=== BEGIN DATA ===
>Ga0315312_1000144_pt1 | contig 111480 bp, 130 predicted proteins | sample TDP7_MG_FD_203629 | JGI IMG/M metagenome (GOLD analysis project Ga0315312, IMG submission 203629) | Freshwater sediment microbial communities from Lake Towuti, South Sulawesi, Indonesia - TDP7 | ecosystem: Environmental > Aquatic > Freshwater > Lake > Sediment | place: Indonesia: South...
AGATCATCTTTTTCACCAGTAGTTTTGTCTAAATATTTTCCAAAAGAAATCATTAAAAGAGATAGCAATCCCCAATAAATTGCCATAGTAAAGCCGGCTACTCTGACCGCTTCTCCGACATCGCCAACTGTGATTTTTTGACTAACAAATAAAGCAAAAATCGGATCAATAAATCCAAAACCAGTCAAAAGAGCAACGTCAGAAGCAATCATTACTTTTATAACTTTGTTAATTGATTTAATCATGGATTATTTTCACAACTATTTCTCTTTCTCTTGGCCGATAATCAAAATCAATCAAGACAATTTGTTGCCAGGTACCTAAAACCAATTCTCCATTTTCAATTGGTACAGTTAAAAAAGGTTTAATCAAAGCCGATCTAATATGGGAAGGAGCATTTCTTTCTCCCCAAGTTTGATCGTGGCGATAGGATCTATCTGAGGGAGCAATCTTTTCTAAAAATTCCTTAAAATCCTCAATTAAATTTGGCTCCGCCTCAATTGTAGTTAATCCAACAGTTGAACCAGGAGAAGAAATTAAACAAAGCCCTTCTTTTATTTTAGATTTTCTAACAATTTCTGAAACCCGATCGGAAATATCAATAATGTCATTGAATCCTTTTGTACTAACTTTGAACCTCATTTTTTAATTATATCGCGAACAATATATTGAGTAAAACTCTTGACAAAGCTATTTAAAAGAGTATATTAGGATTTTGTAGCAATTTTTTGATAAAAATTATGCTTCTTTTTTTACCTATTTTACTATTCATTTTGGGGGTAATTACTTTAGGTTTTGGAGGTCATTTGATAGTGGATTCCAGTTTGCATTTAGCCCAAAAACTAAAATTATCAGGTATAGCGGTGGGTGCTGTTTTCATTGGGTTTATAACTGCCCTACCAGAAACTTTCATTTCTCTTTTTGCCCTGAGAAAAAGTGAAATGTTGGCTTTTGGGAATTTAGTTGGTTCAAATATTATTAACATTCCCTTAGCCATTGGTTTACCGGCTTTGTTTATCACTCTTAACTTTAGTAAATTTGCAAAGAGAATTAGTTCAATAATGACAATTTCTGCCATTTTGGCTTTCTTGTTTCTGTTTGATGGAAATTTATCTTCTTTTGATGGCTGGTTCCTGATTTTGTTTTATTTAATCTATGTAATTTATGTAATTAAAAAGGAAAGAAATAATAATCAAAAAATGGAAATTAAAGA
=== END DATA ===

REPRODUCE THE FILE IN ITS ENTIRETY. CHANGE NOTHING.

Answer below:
>Ga0315312_1000144_pt1 | contig 111480 bp, 130 predicted proteins | sample TDP7_MG_FD_203629 | JGI IMG/M metagenome (GOLD analysis project Ga0315312, IMG submission 203629) | Freshwater sediment microbial communities from Lake Towuti, South Sulawesi, Indonesia - TDP7 | ecosystem: Environmental > Aquatic > Freshwater > Lake > Sediment | place: Indonesia: South...
AGATCATCTTTTTCACCAGTAGTTTTGTCTAAATATTTTCCAAAAGAAATCATTAAAAGAGATAGCAATCCCCAATAAATTGCCATAGTAAAGCCGGCTACTCTGACCGCTTCTCCGACATCGCCAACTGTGATTTTTTGACTAACAAATAAAGCAAAAATCGGATCAATAAATCCAAAACCAGTCAAAAGAGCAACGTCAGAAGCAATCATTACTTTTATAACTTTGTTAATTGATTTAATCATGGATTATTTTCACAACTATTTCTCTTTCTCTTGGCCGATAATCAAAATCAATCAAGACAATTTGTTGCCAGGTACCTAAAACCAATTCTCCATTTTCAATTGGTACAGTTAAAAAAGGTTTAATCAAAGCCGATCTAATATGGGAAGGAGCATTTCTTTCTCCCCAAGTTTGATCGTGGCGATAGGATCTATCTGAGGGAGCAATCTTTTCTAAAAATTCCTTAAAATCCTCAATTAAATTTGGCTCCGCCTCAATTGTAGTTAATCCAACAGTTGAACCAGGAGAAGAAATTAAACAAAGCCCTTCTTTTATTTTAGATTTTCTAACAATTTCTGAAACCCGATCGGAAATATCAATAATGTCATTGAATCCTTTTGTACTAACTTTGAACCTCATTTTTTAATTATATCGCGAACAATATATTGAGTAAAACTCTTGACAAAGCTATTTAAAAGAGTATATTAGGATTTTGTAGCAATTTTTTGATAAAAATTATGCTTCTTTTTTTACCTATTTTACTATTCATTTTGGGGGTAATTACTTTAGGTTTTGGAGGTCATTTGATAGTGGATTCCAGTTTGCATTTAGCCCAAAAACTAAAATTATCAGGTATAGCGGTGGGTGCTGTTTTCATTGGGTTTATAACTGCCCTACCAGAAACTTTCATTTCTCTTTTTGCCCTGAGAAAAAGTGAAATGTTGGCTTTTGGGAATTTAGTTGGTTCAAATATTATTAACATTCCCTTAGCCATTGGTTTACCGGCTTTGTTTATCACTCTTAACTTTAGTAAATTTGCAAAGAGAATTAGTTCAATAATGACAATTTCTGCCATTTTGGCTTTCTTGTTTCTGTTTGATGGAAATTTATCTTCTTTTGATGGCTGGTTCCTGATTTTGTTTTATTTAATCTATGTAATTTATGTAATTAAAAAGGAAAGAAATAATAATCAAAAAATGGAAATTAAAGA